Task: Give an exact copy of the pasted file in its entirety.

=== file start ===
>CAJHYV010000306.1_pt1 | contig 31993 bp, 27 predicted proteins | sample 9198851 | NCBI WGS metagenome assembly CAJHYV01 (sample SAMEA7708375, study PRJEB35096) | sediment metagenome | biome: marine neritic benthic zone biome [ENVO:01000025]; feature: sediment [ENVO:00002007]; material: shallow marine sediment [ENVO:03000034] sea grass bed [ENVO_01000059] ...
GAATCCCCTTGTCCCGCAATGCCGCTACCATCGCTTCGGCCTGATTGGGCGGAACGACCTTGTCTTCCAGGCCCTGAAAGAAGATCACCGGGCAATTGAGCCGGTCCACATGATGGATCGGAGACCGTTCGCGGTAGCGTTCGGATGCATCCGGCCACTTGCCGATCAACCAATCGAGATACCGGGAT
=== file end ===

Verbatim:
>CAJHYV010000306.1_pt1 | contig 31993 bp, 27 predicted proteins | sample 9198851 | NCBI WGS metagenome assembly CAJHYV01 (sample SAMEA7708375, study PRJEB35096) | sediment metagenome | biome: marine neritic benthic zone biome [ENVO:01000025]; feature: sediment [ENVO:00002007]; material: shallow marine sediment [ENVO:03000034] sea grass bed [ENVO_01000059] ...
GAATCCCCTTGTCCCGCAATGCCGCTACCATCGCTTCGGCCTGATTGGGCGGAACGACCTTGTCTTCCAGGCCCTGAAAGAAGATCACCGGGCAATTGAGCCGGTCCACATGATGGATCGGAGACCGTTCGCGGTAGCGTTCGGATGCATCCGGCCACTTGCCGATCAACCAATCGAGATACCGGGAT